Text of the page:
As a therapy for my vertigo I’ve already started going on tall buildings in Auckland (Sky Tower, viewing platform 182 meters). The next step was Melbourne’s sky deck, offering the Southern hemisphere’s highest viewing platform at 285 meters. Pretty spectacular, eh? Well, to be honest I didn’t notice the difference in height and basically you just pay for an elevator ride. Still, a nice view of the CBD.




Sunny Australia is always good for some casual exploration of the city’s shops, beaches, street art and nightlife.





Apparently this is Australia’s oldest building. Cook’s cottage was actually built in North Yorkshire before Australia’s discovery and later shipped and rebuilt down there, brick by brick. For some reason.


The highlight of my stay in Melbourne however, was a day trip on the famous Great Ocean Road. Beautiful scenery, nice beaches, Koalas and the Twelve Apostles, that famous rock formation – with 7 of the 12 rocks still standing. If ever you do such a day trip, bring your swimming trunks and a large towel (comes in handy for a nap on the bus as well).












On that 14(?) hours trip I got to know Laurence from the Philippines – one of the great people I hope to see again in the future. He sent me those next two pictures.



And of course, signs like this everywhere. Didn’t spot a snake, spider or shark and actually survived the whole trip. Success!


By the way, I’ve sneaked some shots from my iPhone in here (best travel buddy!) – did anyone notice?

Things that happened

So in February you return from an amazing year abroad, go to bed a few times, do things like university, go to work and meet friends. One day you wake up and it’s September already. Oops! So let’s have a quick look back.

First of all I’m back at university. Having finished my first degree before going to New Zealand I am now doing my Master studies in Computer Science back in Hamburg. But since coming back wasn’t supposed to be going back in all manners I decided I needed some change in my life. So just a few weeks ago I’ve moved to my very own apartment and I’m already feeling very much at home here. Still, I haven’t had a good idea for a foursquare location. Anyone?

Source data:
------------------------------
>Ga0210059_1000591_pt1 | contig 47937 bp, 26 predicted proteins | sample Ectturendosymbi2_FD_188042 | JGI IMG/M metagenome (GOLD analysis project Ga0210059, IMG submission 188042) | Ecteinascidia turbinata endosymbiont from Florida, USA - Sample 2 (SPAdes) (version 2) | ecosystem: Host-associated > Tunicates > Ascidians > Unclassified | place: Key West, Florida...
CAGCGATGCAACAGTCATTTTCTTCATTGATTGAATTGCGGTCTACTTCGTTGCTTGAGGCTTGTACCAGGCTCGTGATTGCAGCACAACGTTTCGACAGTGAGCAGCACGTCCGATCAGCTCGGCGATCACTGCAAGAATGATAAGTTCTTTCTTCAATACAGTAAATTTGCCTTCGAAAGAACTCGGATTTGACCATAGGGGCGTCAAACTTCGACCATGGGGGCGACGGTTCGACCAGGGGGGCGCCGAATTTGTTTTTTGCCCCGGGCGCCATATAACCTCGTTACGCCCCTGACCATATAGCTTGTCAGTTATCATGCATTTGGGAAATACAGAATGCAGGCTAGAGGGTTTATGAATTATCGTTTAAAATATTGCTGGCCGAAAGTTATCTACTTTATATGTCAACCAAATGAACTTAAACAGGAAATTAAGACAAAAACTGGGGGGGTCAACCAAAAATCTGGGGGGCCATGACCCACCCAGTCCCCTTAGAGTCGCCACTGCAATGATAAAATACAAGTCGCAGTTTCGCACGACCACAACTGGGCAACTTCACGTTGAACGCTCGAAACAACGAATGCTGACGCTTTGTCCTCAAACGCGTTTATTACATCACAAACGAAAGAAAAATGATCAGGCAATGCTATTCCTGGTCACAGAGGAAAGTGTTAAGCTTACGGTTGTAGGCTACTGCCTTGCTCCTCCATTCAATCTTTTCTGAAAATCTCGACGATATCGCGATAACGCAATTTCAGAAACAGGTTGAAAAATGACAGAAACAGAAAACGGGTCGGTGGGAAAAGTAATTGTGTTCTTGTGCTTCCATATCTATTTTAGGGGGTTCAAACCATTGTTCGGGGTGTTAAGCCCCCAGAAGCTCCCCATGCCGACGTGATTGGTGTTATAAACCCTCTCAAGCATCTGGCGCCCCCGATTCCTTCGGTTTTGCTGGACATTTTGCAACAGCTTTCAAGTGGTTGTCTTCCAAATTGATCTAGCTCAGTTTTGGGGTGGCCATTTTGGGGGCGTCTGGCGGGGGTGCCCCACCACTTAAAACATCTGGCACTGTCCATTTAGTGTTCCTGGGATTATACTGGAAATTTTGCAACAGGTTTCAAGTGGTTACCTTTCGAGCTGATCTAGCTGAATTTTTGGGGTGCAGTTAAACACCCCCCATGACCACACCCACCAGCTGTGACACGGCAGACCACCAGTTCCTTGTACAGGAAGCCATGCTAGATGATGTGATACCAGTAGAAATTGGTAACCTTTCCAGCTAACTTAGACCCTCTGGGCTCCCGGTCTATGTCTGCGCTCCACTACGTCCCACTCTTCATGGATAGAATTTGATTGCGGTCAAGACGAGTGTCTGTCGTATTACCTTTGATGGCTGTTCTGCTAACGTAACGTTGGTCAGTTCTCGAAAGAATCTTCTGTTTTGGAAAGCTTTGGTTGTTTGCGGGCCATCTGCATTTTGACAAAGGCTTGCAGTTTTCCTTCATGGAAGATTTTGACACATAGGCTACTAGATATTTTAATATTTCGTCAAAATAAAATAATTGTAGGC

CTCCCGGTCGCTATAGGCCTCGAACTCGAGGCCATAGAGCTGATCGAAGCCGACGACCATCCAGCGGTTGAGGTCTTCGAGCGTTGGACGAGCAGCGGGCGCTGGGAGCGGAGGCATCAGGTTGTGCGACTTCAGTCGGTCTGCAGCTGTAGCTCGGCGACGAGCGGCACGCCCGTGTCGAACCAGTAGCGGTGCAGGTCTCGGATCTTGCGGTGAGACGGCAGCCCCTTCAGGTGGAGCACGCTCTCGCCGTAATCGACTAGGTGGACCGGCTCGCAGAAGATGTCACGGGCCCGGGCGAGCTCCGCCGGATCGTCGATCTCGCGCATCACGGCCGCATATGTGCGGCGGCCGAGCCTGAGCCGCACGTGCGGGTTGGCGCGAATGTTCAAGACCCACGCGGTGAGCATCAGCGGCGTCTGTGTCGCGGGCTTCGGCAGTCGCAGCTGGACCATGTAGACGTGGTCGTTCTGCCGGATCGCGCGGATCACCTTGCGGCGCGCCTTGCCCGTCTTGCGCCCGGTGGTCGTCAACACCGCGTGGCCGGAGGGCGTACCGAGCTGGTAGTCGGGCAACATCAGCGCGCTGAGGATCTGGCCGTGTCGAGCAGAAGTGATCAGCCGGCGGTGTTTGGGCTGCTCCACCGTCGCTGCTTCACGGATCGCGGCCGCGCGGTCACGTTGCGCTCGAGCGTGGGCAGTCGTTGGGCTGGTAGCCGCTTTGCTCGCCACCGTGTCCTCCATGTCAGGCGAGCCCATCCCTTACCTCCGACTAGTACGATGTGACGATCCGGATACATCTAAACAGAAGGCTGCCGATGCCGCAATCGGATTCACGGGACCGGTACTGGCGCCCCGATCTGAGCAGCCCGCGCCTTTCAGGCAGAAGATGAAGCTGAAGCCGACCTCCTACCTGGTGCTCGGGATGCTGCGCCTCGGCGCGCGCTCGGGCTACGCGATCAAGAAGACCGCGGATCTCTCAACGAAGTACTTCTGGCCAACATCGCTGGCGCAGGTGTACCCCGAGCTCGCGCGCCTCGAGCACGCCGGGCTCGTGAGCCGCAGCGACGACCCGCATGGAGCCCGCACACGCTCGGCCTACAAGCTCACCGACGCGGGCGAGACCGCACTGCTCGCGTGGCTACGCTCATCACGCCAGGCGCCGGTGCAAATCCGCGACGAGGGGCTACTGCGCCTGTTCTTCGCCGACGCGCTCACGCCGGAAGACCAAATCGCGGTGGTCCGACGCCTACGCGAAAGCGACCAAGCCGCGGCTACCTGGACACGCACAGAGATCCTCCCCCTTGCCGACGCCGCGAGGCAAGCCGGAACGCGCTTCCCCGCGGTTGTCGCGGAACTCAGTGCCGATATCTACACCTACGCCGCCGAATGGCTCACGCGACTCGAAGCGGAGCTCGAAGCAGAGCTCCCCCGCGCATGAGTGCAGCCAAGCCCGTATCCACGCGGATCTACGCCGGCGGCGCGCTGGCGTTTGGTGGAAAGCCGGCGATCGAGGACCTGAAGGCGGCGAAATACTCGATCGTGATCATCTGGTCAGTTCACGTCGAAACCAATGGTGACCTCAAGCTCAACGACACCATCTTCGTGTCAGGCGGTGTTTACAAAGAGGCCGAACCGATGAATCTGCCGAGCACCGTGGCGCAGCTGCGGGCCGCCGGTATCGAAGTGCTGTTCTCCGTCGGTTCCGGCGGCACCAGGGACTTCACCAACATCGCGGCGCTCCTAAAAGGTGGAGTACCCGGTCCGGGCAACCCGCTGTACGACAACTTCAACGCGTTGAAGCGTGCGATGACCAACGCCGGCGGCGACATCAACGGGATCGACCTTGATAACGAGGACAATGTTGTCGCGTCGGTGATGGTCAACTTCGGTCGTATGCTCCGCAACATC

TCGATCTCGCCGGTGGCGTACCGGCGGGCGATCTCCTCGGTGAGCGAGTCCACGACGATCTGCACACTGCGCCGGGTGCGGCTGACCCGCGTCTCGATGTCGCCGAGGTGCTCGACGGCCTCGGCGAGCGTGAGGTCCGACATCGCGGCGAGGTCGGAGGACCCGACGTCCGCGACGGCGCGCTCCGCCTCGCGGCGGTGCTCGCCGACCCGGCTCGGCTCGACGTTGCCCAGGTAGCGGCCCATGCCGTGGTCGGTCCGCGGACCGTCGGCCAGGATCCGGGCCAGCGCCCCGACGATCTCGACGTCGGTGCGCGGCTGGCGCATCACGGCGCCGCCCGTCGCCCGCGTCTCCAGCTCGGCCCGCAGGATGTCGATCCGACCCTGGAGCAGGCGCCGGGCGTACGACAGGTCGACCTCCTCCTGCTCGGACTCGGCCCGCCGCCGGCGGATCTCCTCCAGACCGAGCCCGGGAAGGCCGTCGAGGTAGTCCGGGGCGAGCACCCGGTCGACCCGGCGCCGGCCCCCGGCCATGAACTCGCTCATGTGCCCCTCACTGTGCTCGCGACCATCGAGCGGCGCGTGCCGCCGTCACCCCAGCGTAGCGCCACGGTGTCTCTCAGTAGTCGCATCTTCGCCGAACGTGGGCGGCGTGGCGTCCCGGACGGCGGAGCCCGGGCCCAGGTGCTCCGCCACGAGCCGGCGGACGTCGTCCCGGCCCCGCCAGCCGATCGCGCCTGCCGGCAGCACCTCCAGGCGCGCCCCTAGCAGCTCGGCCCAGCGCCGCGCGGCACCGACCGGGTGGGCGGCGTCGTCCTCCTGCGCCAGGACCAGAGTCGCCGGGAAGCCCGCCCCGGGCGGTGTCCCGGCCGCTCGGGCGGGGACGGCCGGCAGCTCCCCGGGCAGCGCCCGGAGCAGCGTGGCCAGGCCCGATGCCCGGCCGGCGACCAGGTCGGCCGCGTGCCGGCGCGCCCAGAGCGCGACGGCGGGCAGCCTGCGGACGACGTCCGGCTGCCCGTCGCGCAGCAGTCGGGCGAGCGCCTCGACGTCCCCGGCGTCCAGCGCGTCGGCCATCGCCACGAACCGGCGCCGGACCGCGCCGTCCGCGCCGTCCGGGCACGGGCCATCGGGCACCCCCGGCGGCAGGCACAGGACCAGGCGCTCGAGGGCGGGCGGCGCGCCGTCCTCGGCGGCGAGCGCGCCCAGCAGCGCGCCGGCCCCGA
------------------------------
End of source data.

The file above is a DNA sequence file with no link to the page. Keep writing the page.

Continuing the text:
If anyone remembers, one of my goals in the beginning of the year was to travel more. Therefore, I took the chance to go to France just after my exams. First stop was Toulouse where I’ve visited the European Juggling Convention, the biggest juggling festival in the world which took about a week and was simply amazing. Next up was Bordeaux, a beautiful city where I could stay at Jérémy’s place who I’ve met back in New Zealand. The crazy nights there were followed by even crazier nights in Paris where I’ve stayed at a Hostel – one of the best places to meet new people. I hope I can meet some of them again when I go to England in early October.


And finally I’ve returned to doing more photography, in particular in my favourite place, the circus. Just 2 weeks ago I had the chance to go to the SOLyCIRCO festival (was just as good as 2 years ago).


So now that the dust has been wiped of this blog, some of the stuff that has been lined up for a while can follow.

Farewell, New Zealand

An incredible year has come to an end. Thanks to everyone who has made this time so valuable to me. I love you all. Cheers!


New Year’s resolution 2013

I’ve spent the past 7 days on an exciting road trip from Wellington up north along the beautiful east coast. Finally, I’ve ended up in Auckland where I’m sitting right now on New Year’s Eve. I’ve got a bit of time to think about the year that has passed and the one that is to come. As my plans are to go back to Germany in just a few weeks I want to make sure that everything I have learned and experienced this year won’t be forgotten by my future self. I’m therefore setting myself a few goals, some that I can really measure at the end of next year.

Travel more: Visit 3 countries I haven’t been to before.

Learn more: Start learning Spanish to the point where I’m able to have a casual pub conversation. Pick up my French from school and improve it so I’ll be able to have a fluent conversation and watch a French movie without subtitles.

Read more: Finish at least 2 books a month.

Start something: Have a software project of my own or with friends put the first euro into my account.

Let’s see how all of that works out. 2013, I am ready.